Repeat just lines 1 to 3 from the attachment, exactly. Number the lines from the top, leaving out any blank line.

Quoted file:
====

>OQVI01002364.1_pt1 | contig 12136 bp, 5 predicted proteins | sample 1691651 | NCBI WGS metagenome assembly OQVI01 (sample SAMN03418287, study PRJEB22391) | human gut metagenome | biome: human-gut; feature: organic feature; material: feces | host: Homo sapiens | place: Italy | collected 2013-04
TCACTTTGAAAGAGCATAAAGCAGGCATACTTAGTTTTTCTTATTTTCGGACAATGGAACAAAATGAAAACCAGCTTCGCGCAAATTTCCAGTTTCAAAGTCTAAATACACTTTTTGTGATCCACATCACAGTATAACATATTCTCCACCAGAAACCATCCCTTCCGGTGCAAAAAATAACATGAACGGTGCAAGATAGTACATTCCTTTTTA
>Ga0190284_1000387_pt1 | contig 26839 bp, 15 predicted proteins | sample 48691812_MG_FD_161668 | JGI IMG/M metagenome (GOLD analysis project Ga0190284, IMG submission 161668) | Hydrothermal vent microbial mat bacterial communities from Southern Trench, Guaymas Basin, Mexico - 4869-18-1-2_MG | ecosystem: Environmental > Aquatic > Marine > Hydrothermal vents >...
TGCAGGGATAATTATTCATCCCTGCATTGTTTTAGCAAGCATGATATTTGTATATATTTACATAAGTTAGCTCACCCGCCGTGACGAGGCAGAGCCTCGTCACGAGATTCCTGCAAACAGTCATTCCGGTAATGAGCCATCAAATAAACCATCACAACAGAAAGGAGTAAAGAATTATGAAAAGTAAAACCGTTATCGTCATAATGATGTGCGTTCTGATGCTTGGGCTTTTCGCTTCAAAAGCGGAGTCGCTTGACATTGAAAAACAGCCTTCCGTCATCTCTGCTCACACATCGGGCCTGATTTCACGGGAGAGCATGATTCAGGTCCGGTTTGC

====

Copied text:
>OQVI01002364.1_pt1 | contig 12136 bp, 5 predicted proteins | sample 1691651 | NCBI WGS metagenome assembly OQVI01 (sample SAMN03418287, study PRJEB22391) | human gut metagenome | biome: human-gut; feature: organic feature; material: feces | host: Homo sapiens | place: Italy | collected 2013-04
TCACTTTGAAAGAGCATAAAGCAGGCATACTTAGTTTTTCTTATTTTCGGACAATGGAACAAAATGAAAACCAGCTTCGCGCAAATTTCCAGTTTCAAAGTCTAAATACACTTTTTGTGATCCACATCACAGTATAACATATTCTCCACCAGAAACCATCCCTTCCGGTGCAAAAAATAACATGAACGGTGCAAGATAGTACATTCCTTTTTA
>Ga0190284_1000387_pt1 | contig 26839 bp, 15 predicted proteins | sample 48691812_MG_FD_161668 | JGI IMG/M metagenome (GOLD analysis project Ga0190284, IMG submission 161668) | Hydrothermal vent microbial mat bacterial communities from Southern Trench, Guaymas Basin, Mexico - 4869-18-1-2_MG | ecosystem: Environmental > Aquatic > Marine > Hydrothermal vents >...